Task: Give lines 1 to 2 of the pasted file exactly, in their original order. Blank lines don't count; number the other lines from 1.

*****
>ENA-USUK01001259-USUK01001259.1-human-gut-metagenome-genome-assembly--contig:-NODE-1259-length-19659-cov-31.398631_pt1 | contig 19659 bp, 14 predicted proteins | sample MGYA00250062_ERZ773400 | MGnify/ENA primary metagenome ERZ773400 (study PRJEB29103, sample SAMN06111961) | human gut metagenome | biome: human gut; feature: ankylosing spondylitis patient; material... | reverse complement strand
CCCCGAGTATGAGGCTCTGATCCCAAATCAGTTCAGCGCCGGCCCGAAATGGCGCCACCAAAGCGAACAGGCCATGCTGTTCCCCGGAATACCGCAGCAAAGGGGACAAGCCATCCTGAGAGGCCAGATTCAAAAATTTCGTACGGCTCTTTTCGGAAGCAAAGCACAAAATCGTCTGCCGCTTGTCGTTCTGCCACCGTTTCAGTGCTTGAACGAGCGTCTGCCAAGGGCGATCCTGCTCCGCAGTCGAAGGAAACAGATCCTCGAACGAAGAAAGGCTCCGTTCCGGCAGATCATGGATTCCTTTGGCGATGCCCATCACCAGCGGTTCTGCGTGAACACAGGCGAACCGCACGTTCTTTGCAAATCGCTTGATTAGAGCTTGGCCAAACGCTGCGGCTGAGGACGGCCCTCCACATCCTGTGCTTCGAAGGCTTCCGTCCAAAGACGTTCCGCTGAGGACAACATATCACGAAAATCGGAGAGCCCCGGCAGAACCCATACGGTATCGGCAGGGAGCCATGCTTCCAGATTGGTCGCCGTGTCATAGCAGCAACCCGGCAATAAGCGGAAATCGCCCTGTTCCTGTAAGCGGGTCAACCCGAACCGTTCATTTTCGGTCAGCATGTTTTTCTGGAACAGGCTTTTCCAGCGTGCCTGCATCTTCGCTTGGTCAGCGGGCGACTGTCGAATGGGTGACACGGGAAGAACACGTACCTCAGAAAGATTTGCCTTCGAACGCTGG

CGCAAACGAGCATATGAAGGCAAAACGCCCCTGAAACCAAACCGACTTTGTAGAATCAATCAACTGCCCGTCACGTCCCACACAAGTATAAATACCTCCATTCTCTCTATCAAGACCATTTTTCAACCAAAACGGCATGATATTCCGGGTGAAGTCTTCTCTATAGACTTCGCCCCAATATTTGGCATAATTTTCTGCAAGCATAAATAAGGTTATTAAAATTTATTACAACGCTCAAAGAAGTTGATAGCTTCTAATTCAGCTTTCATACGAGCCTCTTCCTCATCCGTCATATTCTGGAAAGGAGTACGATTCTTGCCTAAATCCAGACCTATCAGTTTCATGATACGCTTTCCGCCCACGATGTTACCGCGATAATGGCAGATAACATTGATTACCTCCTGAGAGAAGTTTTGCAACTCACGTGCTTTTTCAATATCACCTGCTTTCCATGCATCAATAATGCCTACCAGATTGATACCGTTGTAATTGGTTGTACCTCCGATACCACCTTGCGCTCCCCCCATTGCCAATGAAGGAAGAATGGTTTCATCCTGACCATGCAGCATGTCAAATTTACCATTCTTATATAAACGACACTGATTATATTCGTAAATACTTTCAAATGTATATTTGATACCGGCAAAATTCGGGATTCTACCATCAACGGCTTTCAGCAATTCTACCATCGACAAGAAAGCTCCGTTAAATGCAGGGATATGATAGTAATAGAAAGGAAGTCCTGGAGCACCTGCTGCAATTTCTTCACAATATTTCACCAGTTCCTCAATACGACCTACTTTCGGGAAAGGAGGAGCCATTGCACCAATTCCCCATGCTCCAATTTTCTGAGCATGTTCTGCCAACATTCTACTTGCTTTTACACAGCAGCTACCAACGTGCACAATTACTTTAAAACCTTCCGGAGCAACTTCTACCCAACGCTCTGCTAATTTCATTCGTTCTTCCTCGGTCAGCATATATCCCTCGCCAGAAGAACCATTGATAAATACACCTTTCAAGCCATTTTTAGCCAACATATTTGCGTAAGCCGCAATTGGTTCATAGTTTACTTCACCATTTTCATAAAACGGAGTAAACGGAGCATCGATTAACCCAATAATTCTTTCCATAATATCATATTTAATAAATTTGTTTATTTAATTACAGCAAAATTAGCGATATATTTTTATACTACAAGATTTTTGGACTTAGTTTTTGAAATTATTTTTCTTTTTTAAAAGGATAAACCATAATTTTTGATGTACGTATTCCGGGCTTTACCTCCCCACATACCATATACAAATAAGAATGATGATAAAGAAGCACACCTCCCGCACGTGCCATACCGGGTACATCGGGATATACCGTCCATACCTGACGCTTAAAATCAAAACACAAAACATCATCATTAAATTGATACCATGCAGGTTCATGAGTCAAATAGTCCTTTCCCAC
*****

>ENA-USUK01001259-USUK01001259.1-human-gut-metagenome-genome-assembly--contig:-NODE-1259-length-19659-cov-31.398631_pt1 | contig 19659 bp, 14 predicted proteins | sample MGYA00250062_ERZ773400 | MGnify/ENA primary metagenome ERZ773400 (study PRJEB29103, sample SAMN06111961) | human gut metagenome | biome: human gut; feature: ankylosing spondylitis patient; material... | reverse complement strand
CCCCGAGTATGAGGCTCTGATCCCAAATCAGTTCAGCGCCGGCCCGAAATGGCGCCACCAAAGCGAACAGGCCATGCTGTTCCCCGGAATACCGCAGCAAAGGGGACAAGCCATCCTGAGAGGCCAGATTCAAAAATTTCGTACGGCTCTTTTCGGAAGCAAAGCACAAAATCGTCTGCCGCTTGTCGTTCTGCCACCGTTTCAGTGCTTGAACGAGCGTCTGCCAAGGGCGATCCTGCTCCGCAGTCGAAGGAAACAGATCCTCGAACGAAGAAAGGCTCCGTTCCGGCAGATCATGGATTCCTTTGGCGATGCCCATCACCAGCGGTTCTGCGTGAACACAGGCGAACCGCACGTTCTTTGCAAATCGCTTGATTAGAGCTTGGCCAAACGCTGCGGCTGAGGACGGCCCTCCACATCCTGTGCTTCGAAGGCTTCCGTCCAAAGACGTTCCGCTGAGGACAACATATCACGAAAATCGGAGAGCCCCGGCAGAACCCATACGGTATCGGCAGGGAGCCATGCTTCCAGATTGGTCGCCGTGTCATAGCAGCAACCCGGCAATAAGCGGAAATCGCCCTGTTCCTGTAAGCGGGTCAACCCGAACCGTTCATTTTCGGTCAGCATGTTTTTCTGGAACAGGCTTTTCCAGCGTGCCTGCATCTTCGCTTGGTCAGCGGGCGACTGTCGAATGGGTGACACGGGAAGAACACGTACCTCAGAAAGATTTGCCTTCGAACGCTGG